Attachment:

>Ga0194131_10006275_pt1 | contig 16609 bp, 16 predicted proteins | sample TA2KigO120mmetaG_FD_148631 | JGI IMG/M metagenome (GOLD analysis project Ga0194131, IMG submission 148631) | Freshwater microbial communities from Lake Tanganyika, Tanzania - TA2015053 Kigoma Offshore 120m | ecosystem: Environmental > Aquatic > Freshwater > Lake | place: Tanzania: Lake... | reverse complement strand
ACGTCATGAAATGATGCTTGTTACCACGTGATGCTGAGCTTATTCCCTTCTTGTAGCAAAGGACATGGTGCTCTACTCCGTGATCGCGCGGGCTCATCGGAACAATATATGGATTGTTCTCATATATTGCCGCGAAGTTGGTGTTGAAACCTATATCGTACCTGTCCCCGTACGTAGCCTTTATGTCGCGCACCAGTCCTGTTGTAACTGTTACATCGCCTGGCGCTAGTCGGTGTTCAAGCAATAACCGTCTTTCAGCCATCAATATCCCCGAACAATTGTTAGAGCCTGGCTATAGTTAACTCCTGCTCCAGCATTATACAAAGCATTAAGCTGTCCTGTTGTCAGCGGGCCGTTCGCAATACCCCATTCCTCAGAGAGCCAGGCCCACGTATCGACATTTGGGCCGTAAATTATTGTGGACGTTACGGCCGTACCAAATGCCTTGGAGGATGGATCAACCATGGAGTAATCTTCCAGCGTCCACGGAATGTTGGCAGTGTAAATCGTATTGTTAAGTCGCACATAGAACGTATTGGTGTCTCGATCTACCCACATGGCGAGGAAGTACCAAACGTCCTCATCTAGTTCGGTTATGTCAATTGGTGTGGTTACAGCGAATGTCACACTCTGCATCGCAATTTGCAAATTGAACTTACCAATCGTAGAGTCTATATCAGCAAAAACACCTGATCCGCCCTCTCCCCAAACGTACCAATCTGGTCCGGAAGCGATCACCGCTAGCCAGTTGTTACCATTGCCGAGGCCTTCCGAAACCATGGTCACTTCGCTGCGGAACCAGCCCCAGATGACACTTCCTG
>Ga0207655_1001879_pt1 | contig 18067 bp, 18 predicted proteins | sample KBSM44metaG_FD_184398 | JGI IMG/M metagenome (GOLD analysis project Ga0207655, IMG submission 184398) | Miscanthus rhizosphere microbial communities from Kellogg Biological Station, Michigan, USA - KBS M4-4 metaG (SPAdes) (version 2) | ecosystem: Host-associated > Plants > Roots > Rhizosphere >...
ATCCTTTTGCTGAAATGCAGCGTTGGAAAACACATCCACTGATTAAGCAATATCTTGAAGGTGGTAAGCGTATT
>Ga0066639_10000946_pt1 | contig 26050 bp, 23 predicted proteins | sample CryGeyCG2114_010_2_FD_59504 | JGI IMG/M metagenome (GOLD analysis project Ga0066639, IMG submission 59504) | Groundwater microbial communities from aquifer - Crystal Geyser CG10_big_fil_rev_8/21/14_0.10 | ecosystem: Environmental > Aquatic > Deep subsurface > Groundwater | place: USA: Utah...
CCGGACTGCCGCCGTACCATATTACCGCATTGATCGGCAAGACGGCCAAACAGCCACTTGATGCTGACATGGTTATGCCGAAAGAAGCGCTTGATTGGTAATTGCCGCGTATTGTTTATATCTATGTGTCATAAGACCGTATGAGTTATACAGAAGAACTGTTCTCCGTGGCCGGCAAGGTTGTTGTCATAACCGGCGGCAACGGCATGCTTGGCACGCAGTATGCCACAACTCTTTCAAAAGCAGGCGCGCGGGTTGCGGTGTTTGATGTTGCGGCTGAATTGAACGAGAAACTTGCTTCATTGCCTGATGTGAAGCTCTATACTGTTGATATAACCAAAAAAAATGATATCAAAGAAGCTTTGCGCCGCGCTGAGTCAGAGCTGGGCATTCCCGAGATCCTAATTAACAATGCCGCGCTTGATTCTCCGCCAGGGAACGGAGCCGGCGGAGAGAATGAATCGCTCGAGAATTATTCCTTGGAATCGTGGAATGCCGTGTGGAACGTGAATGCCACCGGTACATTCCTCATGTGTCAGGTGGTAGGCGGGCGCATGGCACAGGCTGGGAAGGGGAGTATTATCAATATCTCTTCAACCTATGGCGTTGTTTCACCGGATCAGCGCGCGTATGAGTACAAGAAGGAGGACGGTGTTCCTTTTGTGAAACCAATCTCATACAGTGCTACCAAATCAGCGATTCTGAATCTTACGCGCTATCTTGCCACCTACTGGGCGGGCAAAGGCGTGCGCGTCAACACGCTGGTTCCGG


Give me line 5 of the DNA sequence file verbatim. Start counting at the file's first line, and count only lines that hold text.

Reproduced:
>Ga0066639_10000946_pt1 | contig 26050 bp, 23 predicted proteins | sample CryGeyCG2114_010_2_FD_59504 | JGI IMG/M metagenome (GOLD analysis project Ga0066639, IMG submission 59504) | Groundwater microbial communities from aquifer - Crystal Geyser CG10_big_fil_rev_8/21/14_0.10 | ecosystem: Environmental > Aquatic > Deep subsurface > Groundwater | place: USA: Utah...